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Old 09-06-10, 10:34 AM   #1
hobbsc
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cottered crank removal

I'm helping a friend re-build an AMF Hercules which I believe to be a Raleigh made model (based on the dropouts and the age of the bike). We've been trying to get to the bottom bracket to either replace or overhaul it and we've had a hell of a time with the cottered cranks.

The pins are stuck in the cranks very tightly and no amount of WD-40, hammering, and foul language can persuade them to leave their home. I don't believe they've ever been removed since initial installation. We'd like to salvage them as they're still in good condition, but I'm not sure how to remove them short of breaking the crankset.

Does anyone have ideas for removing the cranks without damaging them?

Thanks a ton!
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Old 09-06-10, 10:45 AM   #2
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Archimedes said "give me a lever..., and a fulcrum and I shall move the world. Just as a lever would be useless without a fulcrum, hammering without an anvil, or other means of concentrating the force won't get you anywhere. You need to support the crank arm and provide inertial resistance, or all you'll do is mash the pin, and damage the BB bearings.

I don't know what tools you have, but you'll need a piece of 3/4" or 1" steel pipe a few inches long, or a block of hardwood with a hole drilled in the end. You'll also need a heavy vise, or other mass. If you have a helper it'll be easier, or if you have a repair stand you can use that, but your pipe will have to be long enough to reach the floor.

Support the crank arm over the pipe with the large end of the cotter pin inside. Support the other end of the pipe in your vise, or an anvil, or a plate on the floor. Don't put the end of the pipe directly on the floor, it'll score it). Now the goal is to deliver a solid blow to the pin and send it hurtling down the pipe. You don't want repeated smaller blows which will only mushroom the pin, but one devastating shot.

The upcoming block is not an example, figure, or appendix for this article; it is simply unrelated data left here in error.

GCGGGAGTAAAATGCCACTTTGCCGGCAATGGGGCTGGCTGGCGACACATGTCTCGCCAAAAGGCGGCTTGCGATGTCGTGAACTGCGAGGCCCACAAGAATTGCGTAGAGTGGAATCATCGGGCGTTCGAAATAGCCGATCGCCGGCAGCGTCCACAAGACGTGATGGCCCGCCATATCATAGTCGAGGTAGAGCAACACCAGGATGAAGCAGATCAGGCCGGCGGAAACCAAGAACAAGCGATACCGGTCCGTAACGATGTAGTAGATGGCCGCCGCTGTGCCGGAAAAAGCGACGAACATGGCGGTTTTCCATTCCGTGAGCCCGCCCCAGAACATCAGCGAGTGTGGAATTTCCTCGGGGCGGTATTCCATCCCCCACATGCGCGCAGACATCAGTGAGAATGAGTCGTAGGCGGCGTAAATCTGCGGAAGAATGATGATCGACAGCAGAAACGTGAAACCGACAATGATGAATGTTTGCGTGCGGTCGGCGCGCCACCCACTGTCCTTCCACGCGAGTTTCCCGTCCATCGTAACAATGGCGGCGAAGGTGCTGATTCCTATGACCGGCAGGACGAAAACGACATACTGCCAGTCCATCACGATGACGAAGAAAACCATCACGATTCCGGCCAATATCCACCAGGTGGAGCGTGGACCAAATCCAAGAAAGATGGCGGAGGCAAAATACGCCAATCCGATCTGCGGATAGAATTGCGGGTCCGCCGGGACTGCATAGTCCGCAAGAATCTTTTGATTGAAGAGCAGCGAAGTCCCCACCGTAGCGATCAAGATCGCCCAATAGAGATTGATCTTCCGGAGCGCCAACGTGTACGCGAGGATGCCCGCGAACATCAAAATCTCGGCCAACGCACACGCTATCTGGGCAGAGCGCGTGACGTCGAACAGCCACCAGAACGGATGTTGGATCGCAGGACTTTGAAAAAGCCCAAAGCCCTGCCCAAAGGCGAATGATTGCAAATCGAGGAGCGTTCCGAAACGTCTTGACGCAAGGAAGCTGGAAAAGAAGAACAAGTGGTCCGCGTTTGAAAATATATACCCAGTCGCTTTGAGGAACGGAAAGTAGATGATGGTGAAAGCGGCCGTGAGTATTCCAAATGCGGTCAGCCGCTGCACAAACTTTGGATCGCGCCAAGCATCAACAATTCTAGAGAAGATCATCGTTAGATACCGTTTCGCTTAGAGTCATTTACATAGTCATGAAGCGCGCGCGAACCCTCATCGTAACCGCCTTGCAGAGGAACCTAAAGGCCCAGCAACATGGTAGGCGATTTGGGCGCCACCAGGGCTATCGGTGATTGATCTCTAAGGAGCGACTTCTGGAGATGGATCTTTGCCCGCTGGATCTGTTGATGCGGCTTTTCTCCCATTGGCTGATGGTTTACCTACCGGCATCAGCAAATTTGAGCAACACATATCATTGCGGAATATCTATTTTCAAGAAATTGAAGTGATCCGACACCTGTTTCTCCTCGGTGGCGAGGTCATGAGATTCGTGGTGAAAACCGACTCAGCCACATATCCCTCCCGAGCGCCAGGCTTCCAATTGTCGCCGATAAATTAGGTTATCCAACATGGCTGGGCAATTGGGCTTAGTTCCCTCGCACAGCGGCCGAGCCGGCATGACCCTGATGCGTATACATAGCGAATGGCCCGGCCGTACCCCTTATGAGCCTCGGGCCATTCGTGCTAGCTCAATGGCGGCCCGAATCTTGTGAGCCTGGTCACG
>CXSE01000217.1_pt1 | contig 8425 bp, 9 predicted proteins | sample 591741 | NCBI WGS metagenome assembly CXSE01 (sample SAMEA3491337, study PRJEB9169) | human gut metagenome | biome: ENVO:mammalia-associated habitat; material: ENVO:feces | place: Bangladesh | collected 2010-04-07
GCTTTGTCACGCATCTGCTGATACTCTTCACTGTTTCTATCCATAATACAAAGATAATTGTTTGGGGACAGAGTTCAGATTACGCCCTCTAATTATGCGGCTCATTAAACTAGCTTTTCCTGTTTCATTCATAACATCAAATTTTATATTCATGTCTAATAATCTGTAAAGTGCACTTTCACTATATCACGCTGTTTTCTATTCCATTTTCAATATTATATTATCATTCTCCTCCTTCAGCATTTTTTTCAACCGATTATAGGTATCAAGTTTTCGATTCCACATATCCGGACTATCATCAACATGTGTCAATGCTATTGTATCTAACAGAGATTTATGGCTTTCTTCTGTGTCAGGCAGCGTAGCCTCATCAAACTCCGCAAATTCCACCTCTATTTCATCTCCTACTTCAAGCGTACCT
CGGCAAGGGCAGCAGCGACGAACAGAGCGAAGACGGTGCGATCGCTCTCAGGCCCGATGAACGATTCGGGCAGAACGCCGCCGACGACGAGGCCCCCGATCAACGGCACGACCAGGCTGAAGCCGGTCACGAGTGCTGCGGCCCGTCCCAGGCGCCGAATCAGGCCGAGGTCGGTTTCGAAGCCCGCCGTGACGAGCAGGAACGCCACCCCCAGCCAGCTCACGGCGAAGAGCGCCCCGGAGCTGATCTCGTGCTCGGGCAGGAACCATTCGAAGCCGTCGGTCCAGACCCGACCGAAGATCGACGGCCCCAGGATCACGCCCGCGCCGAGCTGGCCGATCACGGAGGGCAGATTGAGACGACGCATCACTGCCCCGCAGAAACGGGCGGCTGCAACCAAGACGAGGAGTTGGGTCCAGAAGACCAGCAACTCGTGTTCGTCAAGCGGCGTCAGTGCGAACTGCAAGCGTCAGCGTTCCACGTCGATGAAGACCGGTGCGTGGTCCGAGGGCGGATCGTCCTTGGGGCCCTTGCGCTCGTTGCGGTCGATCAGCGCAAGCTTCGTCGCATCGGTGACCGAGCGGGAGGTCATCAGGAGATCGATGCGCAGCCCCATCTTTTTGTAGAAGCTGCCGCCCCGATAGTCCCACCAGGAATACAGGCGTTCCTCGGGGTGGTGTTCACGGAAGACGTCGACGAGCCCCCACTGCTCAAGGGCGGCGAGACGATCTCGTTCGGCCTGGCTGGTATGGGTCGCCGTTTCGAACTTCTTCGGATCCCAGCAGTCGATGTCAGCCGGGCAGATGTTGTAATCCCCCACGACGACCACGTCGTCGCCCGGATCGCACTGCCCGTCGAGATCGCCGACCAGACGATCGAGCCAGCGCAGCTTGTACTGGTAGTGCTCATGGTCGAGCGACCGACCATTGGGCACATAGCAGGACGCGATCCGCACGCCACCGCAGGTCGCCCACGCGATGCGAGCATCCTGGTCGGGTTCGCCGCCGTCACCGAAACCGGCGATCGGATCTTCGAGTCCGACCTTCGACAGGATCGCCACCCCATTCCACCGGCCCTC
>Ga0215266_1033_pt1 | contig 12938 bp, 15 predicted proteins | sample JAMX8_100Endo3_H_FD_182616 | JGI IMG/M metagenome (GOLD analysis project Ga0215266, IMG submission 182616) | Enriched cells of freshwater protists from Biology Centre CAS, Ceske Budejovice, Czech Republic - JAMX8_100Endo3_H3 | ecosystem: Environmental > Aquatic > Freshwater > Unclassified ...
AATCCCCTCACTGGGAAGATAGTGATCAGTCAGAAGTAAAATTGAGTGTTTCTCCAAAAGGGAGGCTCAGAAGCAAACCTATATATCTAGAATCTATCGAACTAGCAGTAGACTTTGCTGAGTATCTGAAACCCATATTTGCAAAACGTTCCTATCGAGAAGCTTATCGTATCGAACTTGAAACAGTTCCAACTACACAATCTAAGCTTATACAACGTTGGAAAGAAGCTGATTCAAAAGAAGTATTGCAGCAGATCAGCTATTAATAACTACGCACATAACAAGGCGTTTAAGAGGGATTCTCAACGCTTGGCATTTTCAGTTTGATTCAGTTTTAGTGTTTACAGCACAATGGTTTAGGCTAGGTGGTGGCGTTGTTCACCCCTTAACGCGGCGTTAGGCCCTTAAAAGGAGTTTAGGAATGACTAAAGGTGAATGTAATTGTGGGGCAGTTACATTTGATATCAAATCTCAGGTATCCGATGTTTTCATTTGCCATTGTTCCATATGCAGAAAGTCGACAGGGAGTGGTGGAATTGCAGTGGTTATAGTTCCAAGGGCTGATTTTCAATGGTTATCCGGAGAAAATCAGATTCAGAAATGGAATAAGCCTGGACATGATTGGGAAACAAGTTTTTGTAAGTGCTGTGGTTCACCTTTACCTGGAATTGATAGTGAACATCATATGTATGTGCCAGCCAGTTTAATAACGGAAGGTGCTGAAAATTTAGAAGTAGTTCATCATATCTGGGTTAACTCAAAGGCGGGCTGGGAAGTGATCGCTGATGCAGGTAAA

If you've already mushroomed the cotter pin, file off the spread section, and use a punch to drive the cotter out.
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Old 09-06-10, 10:53 AM   #3
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Actually, I worked on a lot of these in the 70's and there are a couple of amendments to the above techniques.

First, hammer the threaded part of the cotter back and forth until it breaks off. No need then to worry about mushrooming, and you will get a more solid blow, as well as the hole in the crank holding your punch in place. Then try tapping the crank arm close to the BB spindle a few times toward the center of the bike. That can help break the pin free. then go to FB's instructions.
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Old 09-06-10, 12:08 PM   #4
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Less

If your Bike Shop has a Cotter press, rather than brute force, you may be able to Re use the cotters..
if you destroy the cotters you have to buy new ones, they are not a No Brainer to replace.

It is common to carefully File the Wedge on the cotter to get the fit right.. and it is soft metal. there were special cotter vises to hold the round cotter in a bench vise..
But with a vise to hold it you can accommodate that.

so after per shaping the cotter to fit, a few modest hammer blows tightens it,
then you snug down the nut,